“Children suffer for the sins of their parents.”
This was a popular teaching for one legalist teacher I knew. He believed that the sins of the fathers could be seen for many generations following. He taught that believers should not adopt because they would be bringing into their families the sins of a different heritage. He warned men and women that they would see the fruit of their sins in their own children. Confession was important, but who could confess someone else’s sins? Children were told to go to grandparents and ask for confession so they would know what sins to bring before the Lord. Family stories were fields ripe for the harvest of supposed sins to confess.
Of course, children do suffer because of the sins of their parents. This is obvious. If a parent is an alcoholic, the children will almost certainly suffer. If a parent is wasteful with money, the children will suffer want. Parents make decisions that affect those around them. We understand that the effect of a parent’s sin can be experienced by a child.
But does the guilt of a parent’s sin pass on to the children? And do the children necessarily carry within themselves the seed of the same sin that held their parents in bondage? And what about the cleansing Jesus brought to the parents?
Again, this is a large topic. Let me offer a couple of thoughts.
First, no child is accountable for the sins of his or her parent. The Lord made this clear way back in the book of Ezekiel, chapter 18, particularly verses one through four. This passage is specifically dealing with the idea that sins are passed on to children. We are told there: “The soul that sins, it shall die.”
In other words, the Lord deals with each person individually. The children do not suffer spiritual accountability for the sins of their parents. This was a word from the Lord, given under the Law, to make very clear that generational sins carried no spiritual consequence.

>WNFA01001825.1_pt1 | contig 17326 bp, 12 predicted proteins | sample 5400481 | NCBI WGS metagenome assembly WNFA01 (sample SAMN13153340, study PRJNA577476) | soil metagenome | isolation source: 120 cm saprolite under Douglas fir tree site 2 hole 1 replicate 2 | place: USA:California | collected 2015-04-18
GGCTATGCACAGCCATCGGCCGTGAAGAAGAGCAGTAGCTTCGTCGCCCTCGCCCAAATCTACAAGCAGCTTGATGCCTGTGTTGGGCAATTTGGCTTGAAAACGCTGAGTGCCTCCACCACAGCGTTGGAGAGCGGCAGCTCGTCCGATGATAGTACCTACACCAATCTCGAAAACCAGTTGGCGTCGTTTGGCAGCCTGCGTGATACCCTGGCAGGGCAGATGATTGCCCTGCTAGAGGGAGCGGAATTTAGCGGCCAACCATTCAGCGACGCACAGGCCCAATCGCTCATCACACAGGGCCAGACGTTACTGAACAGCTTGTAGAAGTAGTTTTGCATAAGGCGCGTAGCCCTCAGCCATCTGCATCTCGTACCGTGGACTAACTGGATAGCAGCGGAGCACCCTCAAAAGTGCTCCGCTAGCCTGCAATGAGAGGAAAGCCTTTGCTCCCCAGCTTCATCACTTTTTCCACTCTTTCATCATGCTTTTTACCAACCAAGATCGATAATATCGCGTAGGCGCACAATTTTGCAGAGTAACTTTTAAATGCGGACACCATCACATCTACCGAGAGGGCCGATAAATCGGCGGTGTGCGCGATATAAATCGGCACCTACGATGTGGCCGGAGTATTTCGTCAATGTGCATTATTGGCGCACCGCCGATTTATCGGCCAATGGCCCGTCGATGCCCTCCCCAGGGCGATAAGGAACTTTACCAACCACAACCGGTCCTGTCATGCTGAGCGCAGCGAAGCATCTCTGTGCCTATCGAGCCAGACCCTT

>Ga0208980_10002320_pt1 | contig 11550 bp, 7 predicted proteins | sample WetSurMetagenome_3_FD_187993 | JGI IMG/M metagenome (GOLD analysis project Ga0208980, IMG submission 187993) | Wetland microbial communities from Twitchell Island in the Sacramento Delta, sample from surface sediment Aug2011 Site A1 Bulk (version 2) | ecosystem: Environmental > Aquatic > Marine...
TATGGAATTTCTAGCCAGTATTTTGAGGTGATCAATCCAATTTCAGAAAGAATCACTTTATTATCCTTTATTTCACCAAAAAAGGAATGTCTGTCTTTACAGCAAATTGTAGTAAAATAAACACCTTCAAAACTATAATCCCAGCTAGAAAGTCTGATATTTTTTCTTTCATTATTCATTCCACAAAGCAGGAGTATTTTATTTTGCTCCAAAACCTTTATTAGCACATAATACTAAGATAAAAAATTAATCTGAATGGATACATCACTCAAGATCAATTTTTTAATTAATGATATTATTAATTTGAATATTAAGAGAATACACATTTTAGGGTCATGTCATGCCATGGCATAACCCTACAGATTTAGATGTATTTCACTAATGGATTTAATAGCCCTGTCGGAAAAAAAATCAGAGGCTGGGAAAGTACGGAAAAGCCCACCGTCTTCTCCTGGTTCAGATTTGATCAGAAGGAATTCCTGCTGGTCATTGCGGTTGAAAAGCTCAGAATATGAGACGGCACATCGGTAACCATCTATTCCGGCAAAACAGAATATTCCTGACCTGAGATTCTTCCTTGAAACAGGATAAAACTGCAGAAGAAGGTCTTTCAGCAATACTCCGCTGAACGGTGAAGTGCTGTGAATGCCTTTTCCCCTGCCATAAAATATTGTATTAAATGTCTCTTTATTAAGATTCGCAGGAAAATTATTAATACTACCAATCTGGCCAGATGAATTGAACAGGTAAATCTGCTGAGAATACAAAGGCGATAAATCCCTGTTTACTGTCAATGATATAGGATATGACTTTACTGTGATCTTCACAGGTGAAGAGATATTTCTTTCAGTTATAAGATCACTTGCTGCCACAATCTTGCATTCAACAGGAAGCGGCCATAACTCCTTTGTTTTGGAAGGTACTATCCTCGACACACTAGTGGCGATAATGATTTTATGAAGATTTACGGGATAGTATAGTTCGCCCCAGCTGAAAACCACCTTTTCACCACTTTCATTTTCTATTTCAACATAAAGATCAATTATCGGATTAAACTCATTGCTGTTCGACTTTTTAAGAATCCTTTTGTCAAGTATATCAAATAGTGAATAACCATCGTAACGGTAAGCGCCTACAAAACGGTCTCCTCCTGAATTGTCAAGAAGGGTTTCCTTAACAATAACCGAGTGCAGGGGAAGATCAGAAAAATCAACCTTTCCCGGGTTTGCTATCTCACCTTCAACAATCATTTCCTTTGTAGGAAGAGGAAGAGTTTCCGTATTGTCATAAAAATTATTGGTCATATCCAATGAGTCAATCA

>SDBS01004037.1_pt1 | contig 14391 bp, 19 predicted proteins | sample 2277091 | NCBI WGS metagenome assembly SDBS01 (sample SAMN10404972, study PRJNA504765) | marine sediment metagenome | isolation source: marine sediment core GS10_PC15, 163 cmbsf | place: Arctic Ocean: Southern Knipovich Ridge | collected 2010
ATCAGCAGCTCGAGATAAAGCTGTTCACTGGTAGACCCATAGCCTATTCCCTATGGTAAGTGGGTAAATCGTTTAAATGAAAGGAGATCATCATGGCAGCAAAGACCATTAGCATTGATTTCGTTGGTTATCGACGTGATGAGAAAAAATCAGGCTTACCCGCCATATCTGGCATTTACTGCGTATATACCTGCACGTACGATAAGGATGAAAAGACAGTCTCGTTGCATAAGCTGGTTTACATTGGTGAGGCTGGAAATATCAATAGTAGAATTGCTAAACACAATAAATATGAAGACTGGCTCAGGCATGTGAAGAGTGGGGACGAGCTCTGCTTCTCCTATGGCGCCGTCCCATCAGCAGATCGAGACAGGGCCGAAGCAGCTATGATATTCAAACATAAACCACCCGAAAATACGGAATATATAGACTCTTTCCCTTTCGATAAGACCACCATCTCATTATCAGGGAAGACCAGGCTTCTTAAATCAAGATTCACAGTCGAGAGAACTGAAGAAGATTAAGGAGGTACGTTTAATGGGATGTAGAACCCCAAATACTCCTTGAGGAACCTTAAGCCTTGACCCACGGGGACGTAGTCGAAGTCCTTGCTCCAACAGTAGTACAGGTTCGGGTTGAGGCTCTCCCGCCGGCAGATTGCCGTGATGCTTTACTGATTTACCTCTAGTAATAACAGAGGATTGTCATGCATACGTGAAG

Second, no generational sin clings to the lineage of those who belong to Christ. Doesn’t it seem odd that we would speak of generational sins that cling to the lives of family members when the Lord makes it clear that we have been washed by the blood of Jesus Christ? If our sins were washed away so that we are no longer identified by them, as we are told in 1 Cor 6:11, then how can we say that there are sins we can still pass on to our kids?
I realize that this is a strong teaching for many people and I am treading on holy toes. But we are either washed or we are not. Our sins are either gone or they are not. I find no exceptions in Scripture, no sin that is stronger than the blood of Christ. Show me where I am wrong.
Finally, no offering remains if the blood of Christ is insufficient. If the application of the blood did not wash away the generational sin, what will? Good works? Confession? I see nothing left.
Please understand that parents can pass down behaviors and values and attitudes to their children. Parents who lie will probably teach their children to lie. Things like divorce, alcoholism, work instability, and much more are easily passed by the normal attention children give to the lives of their parents. We do learn from them.
But we are not in bondage to any kind of generational sin so that we can find someone to blame for our problems. It does nothing for me to go to the Lord and confess the sins of my father or grandfather. If that made any sense it would lead all of us to simply confess the sin of Adam and consider the rest covered. But the only one responsible for my sin was me and the only way of forgiveness was through the blood of Jesus Christ.
So go to the Lord yourself. Take no one else with you. Confess your own sins and receive the salvation He offers. Trust that His blood washes away all sin from your life. In Him, you move forward in freedom and victory.